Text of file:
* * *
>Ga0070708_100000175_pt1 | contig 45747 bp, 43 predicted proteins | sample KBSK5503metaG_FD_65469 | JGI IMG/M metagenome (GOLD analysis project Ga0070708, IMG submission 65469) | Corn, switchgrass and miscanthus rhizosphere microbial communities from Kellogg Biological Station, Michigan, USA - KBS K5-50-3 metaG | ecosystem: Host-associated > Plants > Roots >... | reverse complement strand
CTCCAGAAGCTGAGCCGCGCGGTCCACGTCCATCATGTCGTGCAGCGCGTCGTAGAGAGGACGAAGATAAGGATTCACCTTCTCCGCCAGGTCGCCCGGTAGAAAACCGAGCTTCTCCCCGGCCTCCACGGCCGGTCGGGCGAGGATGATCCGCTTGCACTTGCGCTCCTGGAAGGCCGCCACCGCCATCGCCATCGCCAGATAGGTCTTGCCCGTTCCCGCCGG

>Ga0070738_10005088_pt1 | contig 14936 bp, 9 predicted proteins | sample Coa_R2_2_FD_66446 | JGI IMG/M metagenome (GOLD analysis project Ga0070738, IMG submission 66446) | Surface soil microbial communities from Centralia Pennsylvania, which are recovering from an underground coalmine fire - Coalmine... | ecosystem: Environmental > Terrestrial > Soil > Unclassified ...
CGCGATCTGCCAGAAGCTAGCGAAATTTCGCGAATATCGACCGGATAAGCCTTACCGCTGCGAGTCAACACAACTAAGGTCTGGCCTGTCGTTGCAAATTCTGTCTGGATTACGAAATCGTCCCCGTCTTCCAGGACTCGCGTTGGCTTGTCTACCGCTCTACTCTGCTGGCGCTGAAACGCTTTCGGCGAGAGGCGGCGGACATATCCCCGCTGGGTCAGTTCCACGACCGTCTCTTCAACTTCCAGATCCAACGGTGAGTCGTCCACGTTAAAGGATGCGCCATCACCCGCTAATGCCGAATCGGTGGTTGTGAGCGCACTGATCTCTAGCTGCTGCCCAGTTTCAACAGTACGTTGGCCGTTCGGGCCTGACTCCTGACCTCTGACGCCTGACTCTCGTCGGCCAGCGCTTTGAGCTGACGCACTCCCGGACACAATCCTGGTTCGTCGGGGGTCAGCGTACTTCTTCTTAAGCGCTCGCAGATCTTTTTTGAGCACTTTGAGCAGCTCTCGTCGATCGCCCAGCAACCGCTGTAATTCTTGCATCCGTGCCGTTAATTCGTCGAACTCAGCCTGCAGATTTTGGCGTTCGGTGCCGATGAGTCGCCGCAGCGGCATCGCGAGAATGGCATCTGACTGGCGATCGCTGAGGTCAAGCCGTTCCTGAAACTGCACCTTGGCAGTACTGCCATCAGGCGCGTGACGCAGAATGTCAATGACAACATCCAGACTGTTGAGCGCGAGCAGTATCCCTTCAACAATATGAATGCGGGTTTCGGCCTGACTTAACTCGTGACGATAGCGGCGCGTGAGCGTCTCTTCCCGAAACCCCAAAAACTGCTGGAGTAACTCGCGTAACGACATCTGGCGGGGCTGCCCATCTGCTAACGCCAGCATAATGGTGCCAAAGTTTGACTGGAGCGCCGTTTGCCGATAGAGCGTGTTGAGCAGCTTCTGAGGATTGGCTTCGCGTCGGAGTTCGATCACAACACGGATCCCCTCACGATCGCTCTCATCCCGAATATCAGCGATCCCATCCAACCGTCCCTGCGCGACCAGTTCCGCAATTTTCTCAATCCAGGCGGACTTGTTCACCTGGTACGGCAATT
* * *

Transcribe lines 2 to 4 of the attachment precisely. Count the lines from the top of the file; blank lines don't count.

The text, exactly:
CTCCAGAAGCTGAGCCGCGCGGTCCACGTCCATCATGTCGTGCAGCGCGTCGTAGAGAGGACGAAGATAAGGATTCACCTTCTCCGCCAGGTCGCCCGGTAGAAAACCGAGCTTCTCCCCGGCCTCCACGGCCGGTCGGGCGAGGATGATCCGCTTGCACTTGCGCTCCTGGAAGGCCGCCACCGCCATCGCCATCGCCAGATAGGTCTTGCCCGTTCCCGCCGG

>Ga0070738_10005088_pt1 | contig 14936 bp, 9 predicted proteins | sample Coa_R2_2_FD_66446 | JGI IMG/M metagenome (GOLD analysis project Ga0070738, IMG submission 66446) | Surface soil microbial communities from Centralia Pennsylvania, which are recovering from an underground coalmine fire - Coalmine... | ecosystem: Environmental > Terrestrial > Soil > Unclassified ...
CGCGATCTGCCAGAAGCTAGCGAAATTTCGCGAATATCGACCGGATAAGCCTTACCGCTGCGAGTCAACACAACTAAGGTCTGGCCTGTCGTTGCAAATTCTGTCTGGATTACGAAATCGTCCCCGTCTTCCAGGACTCGCGTTGGCTTGTCTACCGCTCTACTCTGCTGGCGCTGAAACGCTTTCGGCGAGAGGCGGCGGACATATCCCCGCTGGGTCAGTTCCACGACCGTCTCTTCAACTTCCAGATCCAACGGTGAGTCGTCCACGTTAAAGGATGCGCCATCACCCGCTAATGCCGAATCGGTGGTTGTGAGCGCACTGATCTCTAGCTGCTGCCCAGTTTCAACAGTACGTTGGCCGTTCGGGCCTGACTCCTGACCTCTGACGCCTGACTCTCGTCGGCCAGCGCTTTGAGCTGACGCACTCCCGGACACAATCCTGGTTCGTCGGGGGTCAGCGTACTTCTTCTTAAGCGCTCGCAGATCTTTTTTGAGCACTTTGAGCAGCTCTCGTCGATCGCCCAGCAACCGCTGTAATTCTTGCATCCGTGCCGTTAATTCGTCGAACTCAGCCTGCAGATTTTGGCGTTCGGTGCCGATGAGTCGCCGCAGCGGCATCGCGAGAATGGCATCTGACTGGCGATCGCTGAGGTCAAGCCGTTCCTGAAACTGCACCTTGGCAGTACTGCCATCAGGCGCGTGACGCAGAATGTCAATGACAACATCCAGACTGTTGAGCGCGAGCAGTATCCCTTCAACAATATGAATGCGGGTTTCGGCCTGACTTAACTCGTGACGATAGCGGCGCGTGAGCGTCTCTTCCCGAAACCCCAAAAACTGCTGGAGTAACTCGCGTAACGACATCTGGCGGGGCTGCCCATCTGCTAACGCCAGCATAATGGTGCCAAAGTTTGACTGGAGCGCCGTTTGCCGATAGAGCGTGTTGAGCAGCTTCTGAGGATTGGCTTCGCGTCGGAGTTCGATCACAACACGGATCCCCTCACGATCGCTCTCATCCCGAATATCAGCGATCCCATCCAACCGTCCCTGCGCGACCAGTTCCGCAATTTTCTCAATCCAGGCGGACTTGTTCACCTGGTACGGCAATT